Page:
The Vogue or Swiss Knitter
Today after an email enquiry re the Vogue, I decided to take another look. This is a well-made machine – the bed is stainless steel and the case has a leather look. I have some original letters to the owner of the machine, which are dated October 1962. Obviously she was having problems – the sinker plate is fine when you know how to attach, but that is not as easy as it sounds. You have to take the carriage off the machine and turn it upside down to attach the plate, and it has to be done correctly ie under the rubber knobs and this takes a bit of wangling until you get used to it. It has an unusual tension are that attaches to the carriage and it knits smoothly again providing you thread it properly – took me ages to get this done as the books pictures are not too clear. Once threaded correctly it knits well and at a reasonable pace. I used the ewrap cast on with a 4 ply and even though this machine has been sitting for a while it still knitted smoothly and purrs like pussycat. It has a holding position and an unusual fairisle device (actually it is part of the machine) called the “magic device”.
E wrap Cast on and knitting
So I started out casting on and knitting a few rows to loosen it up, it does the tuck stitches ok, and then I thought I would attempt to use the fairisle device. Quite a clever bit of kit again once you get the jist – it operates by dropping the needles into the bed so they do not knit – initially you select the needles re the pattern – in my case 2 up 2 down - so you select with a lever on the front right edge of the bed and move this to either 0, 1, 2 or 3 positions. It’s a sort of racking lever. On the right side of the bed there is a white knob that you turn and it drops the required needles, you then thread the yarn through the main yarn centre (not through the complex threading device) and knit say 2 rows base colour – then rethread and knit 2 rows contrasting colour. You then must turn the white knob to engage all the needles before turning the front lever to rack 2 positions to the left, then again drop the needles using the white knob and off you go. It’s a very efficient if a bit tedious method of knitting fairisle but it knits very smoothly. The picture above shows the correct way to thread the device when knitting normally and if this is followed it knits very smoothly from the yarn cone on the floor.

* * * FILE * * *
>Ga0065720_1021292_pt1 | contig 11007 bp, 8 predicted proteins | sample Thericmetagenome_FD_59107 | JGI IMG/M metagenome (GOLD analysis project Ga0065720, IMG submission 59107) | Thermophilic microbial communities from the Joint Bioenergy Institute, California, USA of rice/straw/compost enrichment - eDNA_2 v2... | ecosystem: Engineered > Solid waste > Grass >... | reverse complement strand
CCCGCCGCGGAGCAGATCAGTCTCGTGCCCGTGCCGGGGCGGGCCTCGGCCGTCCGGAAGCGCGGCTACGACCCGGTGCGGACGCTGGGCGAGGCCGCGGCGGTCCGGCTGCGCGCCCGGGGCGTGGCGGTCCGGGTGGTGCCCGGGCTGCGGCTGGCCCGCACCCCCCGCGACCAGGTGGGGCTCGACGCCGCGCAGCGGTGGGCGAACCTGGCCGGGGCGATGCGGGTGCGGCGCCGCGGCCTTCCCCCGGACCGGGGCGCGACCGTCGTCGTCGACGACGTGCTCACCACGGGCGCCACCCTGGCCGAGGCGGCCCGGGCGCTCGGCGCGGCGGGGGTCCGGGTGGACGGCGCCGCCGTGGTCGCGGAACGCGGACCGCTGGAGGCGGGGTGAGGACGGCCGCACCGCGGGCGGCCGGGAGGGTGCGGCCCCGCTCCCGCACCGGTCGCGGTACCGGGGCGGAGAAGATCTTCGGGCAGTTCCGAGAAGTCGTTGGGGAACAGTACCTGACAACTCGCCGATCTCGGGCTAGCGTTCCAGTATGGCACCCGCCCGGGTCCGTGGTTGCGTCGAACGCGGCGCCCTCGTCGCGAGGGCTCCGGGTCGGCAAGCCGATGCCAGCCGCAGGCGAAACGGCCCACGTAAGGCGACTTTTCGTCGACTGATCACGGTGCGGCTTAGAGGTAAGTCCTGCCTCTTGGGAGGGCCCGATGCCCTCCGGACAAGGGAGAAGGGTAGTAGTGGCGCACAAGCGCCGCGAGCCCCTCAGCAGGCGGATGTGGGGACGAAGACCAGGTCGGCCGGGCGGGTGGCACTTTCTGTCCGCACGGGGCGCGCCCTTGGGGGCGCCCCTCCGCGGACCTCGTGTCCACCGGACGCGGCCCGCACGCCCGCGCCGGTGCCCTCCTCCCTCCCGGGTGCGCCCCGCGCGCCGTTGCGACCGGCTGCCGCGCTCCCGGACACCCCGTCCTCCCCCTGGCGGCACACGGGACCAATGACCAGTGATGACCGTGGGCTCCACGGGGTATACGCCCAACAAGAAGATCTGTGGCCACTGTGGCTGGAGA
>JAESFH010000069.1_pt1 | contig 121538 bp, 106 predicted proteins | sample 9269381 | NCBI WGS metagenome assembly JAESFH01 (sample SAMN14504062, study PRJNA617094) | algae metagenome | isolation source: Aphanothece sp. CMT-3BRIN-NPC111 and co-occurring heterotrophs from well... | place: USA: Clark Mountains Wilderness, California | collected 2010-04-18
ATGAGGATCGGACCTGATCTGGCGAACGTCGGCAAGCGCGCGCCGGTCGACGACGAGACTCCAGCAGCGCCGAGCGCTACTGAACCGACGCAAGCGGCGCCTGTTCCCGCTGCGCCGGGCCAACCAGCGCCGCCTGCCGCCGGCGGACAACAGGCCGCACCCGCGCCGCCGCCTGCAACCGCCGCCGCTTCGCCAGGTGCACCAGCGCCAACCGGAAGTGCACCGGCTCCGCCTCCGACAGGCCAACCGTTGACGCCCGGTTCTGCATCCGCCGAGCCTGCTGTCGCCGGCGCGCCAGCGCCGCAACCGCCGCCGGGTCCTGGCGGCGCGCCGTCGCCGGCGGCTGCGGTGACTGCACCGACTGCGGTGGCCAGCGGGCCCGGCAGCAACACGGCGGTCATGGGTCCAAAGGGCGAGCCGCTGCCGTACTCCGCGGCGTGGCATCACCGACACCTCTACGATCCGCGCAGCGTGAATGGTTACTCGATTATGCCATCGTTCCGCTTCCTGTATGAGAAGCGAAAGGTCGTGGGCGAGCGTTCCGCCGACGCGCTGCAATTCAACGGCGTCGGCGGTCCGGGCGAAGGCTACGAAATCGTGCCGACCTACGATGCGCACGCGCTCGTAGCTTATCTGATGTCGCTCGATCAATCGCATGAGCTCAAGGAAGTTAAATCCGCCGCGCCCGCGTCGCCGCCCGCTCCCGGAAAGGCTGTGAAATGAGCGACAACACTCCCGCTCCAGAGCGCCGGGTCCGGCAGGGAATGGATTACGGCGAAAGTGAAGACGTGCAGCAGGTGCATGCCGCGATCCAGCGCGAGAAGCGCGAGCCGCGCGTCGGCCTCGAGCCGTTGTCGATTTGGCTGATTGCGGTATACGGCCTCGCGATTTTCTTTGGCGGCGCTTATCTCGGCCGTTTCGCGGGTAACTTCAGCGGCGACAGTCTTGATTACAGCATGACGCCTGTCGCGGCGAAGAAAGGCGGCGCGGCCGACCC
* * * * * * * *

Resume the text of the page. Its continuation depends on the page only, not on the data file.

The Vogue Magic 5 Step Device
The patterning on the Vogue is a one off, it has five steps according to the book and basically they are the steps you take to set up and knit so you have the number of stitches, Stitch Removing Lever at 0 - 3, Needle Select Dial (selects the combination of needles eg 2 by 2, the colour selections, finally the number of rows.
Needles shown in 2 up 2 down setting
The lady who bought the machine must have had problems with the sinker plate as she was advised to press it downward to ensure it knitted the stitches off.
All due given, it came with a load of spares including brushes and rubber knobs etc plus loads of needles. They come in an attractive blue plastic box and there are 2 of them – and I have in fact 2 of these machines – my second one has a different finish to the first which is shiny stainless steel, the second one has a sort of burred finish. Nice machines with 4.5 mm pitch and 200 needles.
Not an easy machine to operate
I am experienced with all types of vintage knitting machines so I did not find it difficult to get it going but I feel the less experienced with vintage machines may have a problem as the instructions are not so clear. I expect if used all the time, the machine would loosen up and be quite a useful machine unlike so many of its ilk.
A couple more pictures of the fairisle and the full main bed.